It's the straightening of the front leg and the extension of the front hip that will make them tilt but that will happen automatically if you get the feeling that you are hitting from a downhill lie for the most part of the downswing.


This is my understanding. Does the lead knee gain flexion in transition to get the feel that you are hitting downhill?

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#12 Billy Baroo

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Posted 16 May 2018 - 07:51 PM

View PostPJ1120, on 16 May 2018 - 05:19 PM, said:

View PostBilly Baroo, on 16 May 2018 - 04:18 PM, said:

They will tilt but if you think about having them tilt while turning through impact you will most likely slide.

Try to feel that for the majority of the downswing, your lower body moves like you are hitting from a downhill lie.

It's the straightening of the front leg and the extension of the front hip that will make them tilt but that will happen automatically if you get the feeling that you are hitting from a downhill lie for the most part of the downswing.


This is my understanding. Does the lead knee gain flexion in transition to get the feel that you are hitting downhill?

It’s lead hip flex and not knee flex that should be your concern. You can flex the lead knee without flexing the lead hip and your next move after will most probably be a jump stall. You’re better off focusing on flexing the lead hip, getting that lead butt cheek closer to the ground and around, and let the knee react on it’s own.
Maybe.....Yessir!

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#13 Chowdah86

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Posted 18 May 2018 - 04:04 PM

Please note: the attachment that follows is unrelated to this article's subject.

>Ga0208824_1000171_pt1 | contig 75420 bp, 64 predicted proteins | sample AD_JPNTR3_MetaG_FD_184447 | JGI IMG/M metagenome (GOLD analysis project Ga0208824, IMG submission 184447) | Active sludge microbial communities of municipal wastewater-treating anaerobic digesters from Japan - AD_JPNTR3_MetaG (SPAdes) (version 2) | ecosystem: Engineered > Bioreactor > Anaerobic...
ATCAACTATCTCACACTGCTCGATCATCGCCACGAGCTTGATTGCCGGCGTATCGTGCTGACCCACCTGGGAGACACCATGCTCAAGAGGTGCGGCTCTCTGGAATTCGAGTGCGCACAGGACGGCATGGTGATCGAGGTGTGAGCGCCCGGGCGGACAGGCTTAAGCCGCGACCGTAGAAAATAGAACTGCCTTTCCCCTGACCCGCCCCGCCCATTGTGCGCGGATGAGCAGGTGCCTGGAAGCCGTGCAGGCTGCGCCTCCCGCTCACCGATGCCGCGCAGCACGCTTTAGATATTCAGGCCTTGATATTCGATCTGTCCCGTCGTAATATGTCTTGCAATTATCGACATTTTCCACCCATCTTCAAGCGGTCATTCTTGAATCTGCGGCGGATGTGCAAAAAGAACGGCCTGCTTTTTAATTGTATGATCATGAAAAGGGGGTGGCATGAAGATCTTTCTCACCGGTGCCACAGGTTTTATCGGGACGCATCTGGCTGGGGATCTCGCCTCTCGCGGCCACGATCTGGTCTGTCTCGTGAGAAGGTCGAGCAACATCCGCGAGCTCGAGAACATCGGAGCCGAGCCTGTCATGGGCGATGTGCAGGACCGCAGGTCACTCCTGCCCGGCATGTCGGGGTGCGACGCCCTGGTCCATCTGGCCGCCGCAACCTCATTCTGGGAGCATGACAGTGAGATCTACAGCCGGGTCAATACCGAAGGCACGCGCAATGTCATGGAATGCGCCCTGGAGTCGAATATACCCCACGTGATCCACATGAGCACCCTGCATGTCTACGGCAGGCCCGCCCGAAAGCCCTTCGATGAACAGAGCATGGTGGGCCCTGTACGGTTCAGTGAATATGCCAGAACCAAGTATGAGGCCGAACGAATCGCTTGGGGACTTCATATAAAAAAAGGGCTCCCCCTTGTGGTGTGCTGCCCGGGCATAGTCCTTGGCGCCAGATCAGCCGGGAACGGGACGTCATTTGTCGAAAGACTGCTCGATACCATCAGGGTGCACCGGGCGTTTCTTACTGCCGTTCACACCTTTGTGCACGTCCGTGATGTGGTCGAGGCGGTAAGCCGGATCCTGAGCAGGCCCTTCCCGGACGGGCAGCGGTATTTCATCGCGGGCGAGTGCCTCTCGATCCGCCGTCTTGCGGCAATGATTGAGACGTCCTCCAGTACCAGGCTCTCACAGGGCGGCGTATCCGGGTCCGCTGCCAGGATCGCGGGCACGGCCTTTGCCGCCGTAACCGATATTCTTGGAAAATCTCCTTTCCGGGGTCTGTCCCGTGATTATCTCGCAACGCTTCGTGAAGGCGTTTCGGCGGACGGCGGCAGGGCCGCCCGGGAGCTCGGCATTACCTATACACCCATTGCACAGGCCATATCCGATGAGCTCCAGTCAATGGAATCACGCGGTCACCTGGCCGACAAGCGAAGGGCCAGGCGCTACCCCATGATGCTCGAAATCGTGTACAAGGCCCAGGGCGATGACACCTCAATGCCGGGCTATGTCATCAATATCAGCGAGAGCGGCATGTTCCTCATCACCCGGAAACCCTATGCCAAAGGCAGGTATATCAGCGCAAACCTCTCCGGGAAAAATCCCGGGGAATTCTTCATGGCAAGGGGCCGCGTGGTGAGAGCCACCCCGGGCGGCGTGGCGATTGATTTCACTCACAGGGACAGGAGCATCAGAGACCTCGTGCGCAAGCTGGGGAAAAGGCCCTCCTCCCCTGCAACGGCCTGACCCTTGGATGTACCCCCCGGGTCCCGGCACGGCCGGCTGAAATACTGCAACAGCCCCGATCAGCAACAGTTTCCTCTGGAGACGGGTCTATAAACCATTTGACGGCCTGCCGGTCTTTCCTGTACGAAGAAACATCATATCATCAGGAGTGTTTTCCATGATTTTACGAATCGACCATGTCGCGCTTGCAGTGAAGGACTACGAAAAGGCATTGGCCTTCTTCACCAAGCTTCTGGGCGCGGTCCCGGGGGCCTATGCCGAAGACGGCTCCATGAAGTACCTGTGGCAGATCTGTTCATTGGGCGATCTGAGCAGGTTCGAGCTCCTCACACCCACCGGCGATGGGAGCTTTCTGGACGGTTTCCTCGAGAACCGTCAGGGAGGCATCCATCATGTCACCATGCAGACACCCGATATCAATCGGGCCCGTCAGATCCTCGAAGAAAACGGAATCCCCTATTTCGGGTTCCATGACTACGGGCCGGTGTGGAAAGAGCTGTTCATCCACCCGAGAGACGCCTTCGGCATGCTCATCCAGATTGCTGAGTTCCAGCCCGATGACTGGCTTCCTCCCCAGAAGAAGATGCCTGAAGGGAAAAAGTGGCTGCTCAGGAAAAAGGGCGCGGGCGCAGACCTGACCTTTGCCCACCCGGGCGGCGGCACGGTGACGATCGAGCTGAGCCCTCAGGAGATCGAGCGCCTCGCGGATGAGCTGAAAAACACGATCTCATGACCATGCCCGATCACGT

Lots of analsis.  When you thow a ball, is your elbow at a 45% angle or a 90% angle.   Im not sure, but if you think about it too much you arent going to throw a ball very well.

One thing I can say about the hip angle: if your right shoulder gets too close to your right hip in your swing, you may develop lower back problems.  Its the closing of that angle and the shearing of the spine over and over for years that will get you.


And here is some analstis from a hypocrite:
Sometimes I like to think of the swing as 3 discs rotating parralell to each other around a steady spine:  Shoulders on one disc, Hips on another and club shaft on another.  Keeping hips and shoulders rotating paralell helps develop free rotation and easier speed.  The shaft obviosuyl move up in the backswing, but, returning it to the shaft plane is a great thought for consistency.  Add in a post of front leg and clear of the left hip.

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#14 Hackinator

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Posted 18 May 2018 - 06:28 PM

This looks fairly level.  Would you agree?


DustinHipTurn.png



I am guilty of having a good amount of hip tilt and I wonder if this contributing to some of my back issues that flair up.

Any benefits to going with more level hip turn?

Edited by Hackinator, 18 May 2018 - 06:37 PM.


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#15 Chowdah86

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Posted 19 May 2018 - 07:47 AM

Yeah you are right,they look level.  

To me, the most significant thing going on with his hips is that they clear and he posts back on his front leg.  This braces and gives a ton of extra snap through impact.

  Like if you have a weight at the end of a string and you swing it around in circles with one hand.  Right before the weight hits the bottom of the swing, you snap your hand up to give it a little whip through.    

Hes Doing this with his entire body.  Bubba does it like a bastxxx. Phil actually mentions it in videos and articles.  Long drive guys do it way more.    That move is kind of the important thing.   Yes it does look like his hips are flat though.


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#16 davep043

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Posted 19 May 2018 - 08:23 AM

View PostHackinator, on 18 May 2018 - 06:28 PM, said:

This looks fairly level.  Would you agree?


Attachment DustinHipTurn.png

You really have to look at a DTL view to see it clearly.  Generally, the hips act like a "frame" rotating around an inclined axis (spine tilted forward, not a vertical spine).  For the better players, that tilt is maintained through and past impact.  For many poorer players, they stand up on both legs, their spine becomes more vertical, making their hips more level.